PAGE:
If I were giving President Bush advice for his second term, I would argue that the new administration ought to establish an accountability mechanism--a task force or special commission--to review senior-level policy misjudgments that resulted in systematic abuses in at least three separate locations: Guantanamo Bay, Afghanistan, and Iraq (Abu Ghraib).
The prosecution and conviction of prison guards has been a necessary first step. But accountability for policies that were deemed “tantamount to torture” should not end there. Let us remember that our own FBI agents have filed memos detailing inhumane treatment that were a matter of policy. This mistreatment was not a misinterpretation or a disagreement with an international organization such as the Red Cross or Human Rights Watch.
Make no mistake. We are living in an era of indefinite detentions and “ghost detainees”--prisoners kept off the books. Whenever two sets of books are being kept, there is a serious ethical problem. Such action is not in keeping with the best of America’s political traditions.
This is a flagship issue--an issue with enormous symbolic power and potential. If the United States is to recapture the mantle of moral leadership, it must mount a genuine effort to re-think its approach to the war on terrorism with a serious reconsideration of its treatment of prisoners.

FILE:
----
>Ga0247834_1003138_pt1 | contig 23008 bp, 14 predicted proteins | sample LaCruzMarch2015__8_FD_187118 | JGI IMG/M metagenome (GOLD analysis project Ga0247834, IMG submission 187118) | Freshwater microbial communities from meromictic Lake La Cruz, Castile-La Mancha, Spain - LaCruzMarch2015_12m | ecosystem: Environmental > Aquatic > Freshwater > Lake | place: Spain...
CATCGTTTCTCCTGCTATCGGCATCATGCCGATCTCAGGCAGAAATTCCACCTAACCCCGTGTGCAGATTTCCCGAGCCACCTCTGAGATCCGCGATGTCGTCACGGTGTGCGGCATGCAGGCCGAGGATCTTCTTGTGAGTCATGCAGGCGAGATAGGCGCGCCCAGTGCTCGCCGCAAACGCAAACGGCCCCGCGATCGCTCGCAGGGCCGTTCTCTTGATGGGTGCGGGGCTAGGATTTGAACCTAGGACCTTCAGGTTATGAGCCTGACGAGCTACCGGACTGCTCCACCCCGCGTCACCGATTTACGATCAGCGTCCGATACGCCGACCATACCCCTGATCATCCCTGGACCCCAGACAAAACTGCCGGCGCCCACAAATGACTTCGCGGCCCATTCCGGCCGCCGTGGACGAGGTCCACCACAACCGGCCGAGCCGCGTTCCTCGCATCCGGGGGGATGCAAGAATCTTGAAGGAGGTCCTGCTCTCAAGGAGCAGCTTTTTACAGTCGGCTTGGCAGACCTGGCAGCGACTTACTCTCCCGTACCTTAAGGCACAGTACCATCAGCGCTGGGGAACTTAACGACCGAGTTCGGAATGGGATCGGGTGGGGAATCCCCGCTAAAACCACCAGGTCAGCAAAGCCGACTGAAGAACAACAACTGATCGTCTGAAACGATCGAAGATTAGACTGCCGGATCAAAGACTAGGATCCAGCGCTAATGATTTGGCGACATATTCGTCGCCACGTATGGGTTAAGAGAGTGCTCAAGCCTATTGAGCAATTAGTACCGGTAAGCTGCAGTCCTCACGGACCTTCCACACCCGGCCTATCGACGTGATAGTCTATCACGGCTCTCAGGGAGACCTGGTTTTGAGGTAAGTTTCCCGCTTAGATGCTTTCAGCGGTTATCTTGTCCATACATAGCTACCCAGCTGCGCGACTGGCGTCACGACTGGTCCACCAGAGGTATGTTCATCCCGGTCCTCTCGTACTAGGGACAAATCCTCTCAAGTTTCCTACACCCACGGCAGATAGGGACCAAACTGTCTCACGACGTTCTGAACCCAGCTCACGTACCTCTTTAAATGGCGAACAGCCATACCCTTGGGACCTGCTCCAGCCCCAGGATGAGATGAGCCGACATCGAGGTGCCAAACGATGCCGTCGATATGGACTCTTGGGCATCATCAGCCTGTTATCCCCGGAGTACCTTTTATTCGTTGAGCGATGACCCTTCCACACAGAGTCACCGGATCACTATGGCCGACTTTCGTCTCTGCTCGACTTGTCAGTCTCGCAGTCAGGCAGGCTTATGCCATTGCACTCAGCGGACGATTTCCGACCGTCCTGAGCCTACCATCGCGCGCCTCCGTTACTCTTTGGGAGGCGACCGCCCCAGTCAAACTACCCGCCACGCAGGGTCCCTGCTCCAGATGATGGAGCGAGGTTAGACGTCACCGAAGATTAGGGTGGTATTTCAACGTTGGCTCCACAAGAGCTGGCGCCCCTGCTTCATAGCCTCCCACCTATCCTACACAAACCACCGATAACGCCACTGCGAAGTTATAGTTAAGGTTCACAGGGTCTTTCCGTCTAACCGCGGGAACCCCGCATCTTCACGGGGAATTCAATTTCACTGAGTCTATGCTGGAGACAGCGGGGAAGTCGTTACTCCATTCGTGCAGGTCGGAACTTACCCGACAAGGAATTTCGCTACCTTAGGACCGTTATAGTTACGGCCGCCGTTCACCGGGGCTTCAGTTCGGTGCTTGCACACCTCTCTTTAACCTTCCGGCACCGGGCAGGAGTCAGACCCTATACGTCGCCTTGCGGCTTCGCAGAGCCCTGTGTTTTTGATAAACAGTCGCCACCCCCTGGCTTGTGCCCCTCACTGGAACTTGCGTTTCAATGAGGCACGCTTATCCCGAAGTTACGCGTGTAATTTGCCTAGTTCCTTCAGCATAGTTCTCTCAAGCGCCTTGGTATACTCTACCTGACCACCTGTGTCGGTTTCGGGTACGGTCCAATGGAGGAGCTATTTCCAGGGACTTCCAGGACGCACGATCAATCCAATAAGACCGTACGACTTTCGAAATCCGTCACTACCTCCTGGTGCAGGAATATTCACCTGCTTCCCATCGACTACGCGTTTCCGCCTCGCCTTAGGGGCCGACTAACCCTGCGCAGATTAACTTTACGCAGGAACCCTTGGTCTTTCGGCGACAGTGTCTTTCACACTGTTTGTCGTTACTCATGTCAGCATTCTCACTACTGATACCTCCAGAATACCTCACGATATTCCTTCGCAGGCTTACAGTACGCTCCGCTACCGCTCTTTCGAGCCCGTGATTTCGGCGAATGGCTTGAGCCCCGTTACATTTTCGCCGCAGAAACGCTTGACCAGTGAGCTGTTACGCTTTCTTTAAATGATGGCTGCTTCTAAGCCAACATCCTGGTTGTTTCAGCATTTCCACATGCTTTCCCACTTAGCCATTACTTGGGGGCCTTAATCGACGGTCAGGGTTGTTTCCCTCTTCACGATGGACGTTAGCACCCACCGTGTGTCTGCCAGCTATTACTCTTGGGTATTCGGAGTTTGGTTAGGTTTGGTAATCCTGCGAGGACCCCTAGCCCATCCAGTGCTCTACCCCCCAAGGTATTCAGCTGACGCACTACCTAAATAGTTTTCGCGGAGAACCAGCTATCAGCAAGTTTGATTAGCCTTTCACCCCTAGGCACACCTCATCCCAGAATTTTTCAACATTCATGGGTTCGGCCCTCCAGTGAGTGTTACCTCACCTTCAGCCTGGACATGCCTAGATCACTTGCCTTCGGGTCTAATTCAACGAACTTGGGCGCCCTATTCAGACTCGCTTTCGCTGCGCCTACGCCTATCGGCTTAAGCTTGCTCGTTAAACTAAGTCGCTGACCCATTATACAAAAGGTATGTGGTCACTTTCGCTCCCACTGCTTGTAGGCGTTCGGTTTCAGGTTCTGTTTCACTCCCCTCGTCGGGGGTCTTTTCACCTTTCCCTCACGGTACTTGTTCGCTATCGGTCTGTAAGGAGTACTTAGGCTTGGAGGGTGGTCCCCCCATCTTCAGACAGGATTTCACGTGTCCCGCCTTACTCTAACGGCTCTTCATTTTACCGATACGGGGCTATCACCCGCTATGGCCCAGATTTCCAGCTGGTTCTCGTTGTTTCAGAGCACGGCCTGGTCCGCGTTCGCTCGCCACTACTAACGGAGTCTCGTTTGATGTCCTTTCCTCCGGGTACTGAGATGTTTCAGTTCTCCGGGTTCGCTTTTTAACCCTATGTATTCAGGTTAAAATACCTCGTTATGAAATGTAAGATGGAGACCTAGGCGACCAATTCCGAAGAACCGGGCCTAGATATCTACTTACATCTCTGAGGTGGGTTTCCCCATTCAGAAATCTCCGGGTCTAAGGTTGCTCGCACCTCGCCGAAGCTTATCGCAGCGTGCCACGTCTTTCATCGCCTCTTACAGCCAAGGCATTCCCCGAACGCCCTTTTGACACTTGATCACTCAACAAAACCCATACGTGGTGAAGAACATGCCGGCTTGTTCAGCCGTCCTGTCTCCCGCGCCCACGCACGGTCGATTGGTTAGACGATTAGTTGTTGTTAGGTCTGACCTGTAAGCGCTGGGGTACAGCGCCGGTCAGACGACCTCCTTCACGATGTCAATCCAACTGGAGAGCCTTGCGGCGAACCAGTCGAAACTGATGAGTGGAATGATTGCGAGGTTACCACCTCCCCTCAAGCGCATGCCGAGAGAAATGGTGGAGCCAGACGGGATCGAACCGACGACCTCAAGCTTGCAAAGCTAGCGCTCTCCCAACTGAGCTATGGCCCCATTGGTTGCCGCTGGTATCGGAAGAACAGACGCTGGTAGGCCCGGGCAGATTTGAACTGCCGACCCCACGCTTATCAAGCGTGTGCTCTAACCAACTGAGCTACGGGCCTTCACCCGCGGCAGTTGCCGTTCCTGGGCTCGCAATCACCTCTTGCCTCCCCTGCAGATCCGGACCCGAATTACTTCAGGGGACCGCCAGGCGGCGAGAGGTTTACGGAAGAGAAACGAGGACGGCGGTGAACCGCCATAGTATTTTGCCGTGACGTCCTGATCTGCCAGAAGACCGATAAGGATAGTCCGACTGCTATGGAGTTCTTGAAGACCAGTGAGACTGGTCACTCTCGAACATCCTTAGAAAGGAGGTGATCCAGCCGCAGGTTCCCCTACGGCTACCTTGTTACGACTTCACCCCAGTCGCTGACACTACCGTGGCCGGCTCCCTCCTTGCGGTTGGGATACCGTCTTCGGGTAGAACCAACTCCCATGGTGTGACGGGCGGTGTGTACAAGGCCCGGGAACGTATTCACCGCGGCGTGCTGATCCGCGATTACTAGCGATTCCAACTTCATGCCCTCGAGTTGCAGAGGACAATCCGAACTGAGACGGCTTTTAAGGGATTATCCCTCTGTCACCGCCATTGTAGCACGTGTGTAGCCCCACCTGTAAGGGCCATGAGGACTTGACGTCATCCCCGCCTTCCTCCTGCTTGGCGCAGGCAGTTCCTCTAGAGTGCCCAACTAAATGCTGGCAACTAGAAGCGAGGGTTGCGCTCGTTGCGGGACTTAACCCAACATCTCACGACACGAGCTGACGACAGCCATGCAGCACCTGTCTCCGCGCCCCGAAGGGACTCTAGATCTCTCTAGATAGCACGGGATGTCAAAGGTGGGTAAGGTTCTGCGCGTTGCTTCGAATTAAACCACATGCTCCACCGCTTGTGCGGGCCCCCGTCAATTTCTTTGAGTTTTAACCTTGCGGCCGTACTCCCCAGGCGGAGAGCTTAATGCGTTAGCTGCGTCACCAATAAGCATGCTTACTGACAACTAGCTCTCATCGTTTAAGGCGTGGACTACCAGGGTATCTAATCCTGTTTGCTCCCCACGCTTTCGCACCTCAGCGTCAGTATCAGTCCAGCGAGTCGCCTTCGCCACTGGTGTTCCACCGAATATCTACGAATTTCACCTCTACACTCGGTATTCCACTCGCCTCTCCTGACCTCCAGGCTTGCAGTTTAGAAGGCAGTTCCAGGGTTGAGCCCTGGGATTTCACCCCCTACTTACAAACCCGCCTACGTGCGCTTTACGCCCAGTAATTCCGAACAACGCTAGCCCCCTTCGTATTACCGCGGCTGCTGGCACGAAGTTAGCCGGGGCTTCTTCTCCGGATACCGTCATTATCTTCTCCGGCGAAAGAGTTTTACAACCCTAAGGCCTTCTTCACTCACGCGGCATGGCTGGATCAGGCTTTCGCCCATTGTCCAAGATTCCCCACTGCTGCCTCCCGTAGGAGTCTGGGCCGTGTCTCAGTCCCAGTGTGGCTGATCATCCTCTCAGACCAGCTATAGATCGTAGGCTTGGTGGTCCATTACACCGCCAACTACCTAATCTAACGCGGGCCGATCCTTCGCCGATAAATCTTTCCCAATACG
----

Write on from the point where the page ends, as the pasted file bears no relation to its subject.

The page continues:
There are important legal arguments with respect to the applicability of the Geneva conventions to various categories of “enemy.” That said, the moral issue is clear. As Ruth Wedgwood and James Woolsey have put it, “in a democratic country bounded by religious faith, there is no room for unbounded power over any human being.” The United States still has a long way to go in accounting for its past misjudgments and in setting standards for the future.
There are conceptual problems as well as ethical problems with the war on terror as it is currently defined. Is this a declared war? If so, when does it end? Who, exactly, is the enemy? “Terror” is a tactic, not a group. We need clearer direction and clearer lines of accountability. Without it, we are forfeiting the moral high ground that should rightfully be ours in this struggle against the nihilists who wish us harm and who will go to great lengths to do so.
This direction--and this accountability--must come from the president. Contrary to his claim, there is no mythical “accountability moment” that has passed with the election of 2004. There is no moral statue of limitations when it comes to egregious actions such as torture and abuse.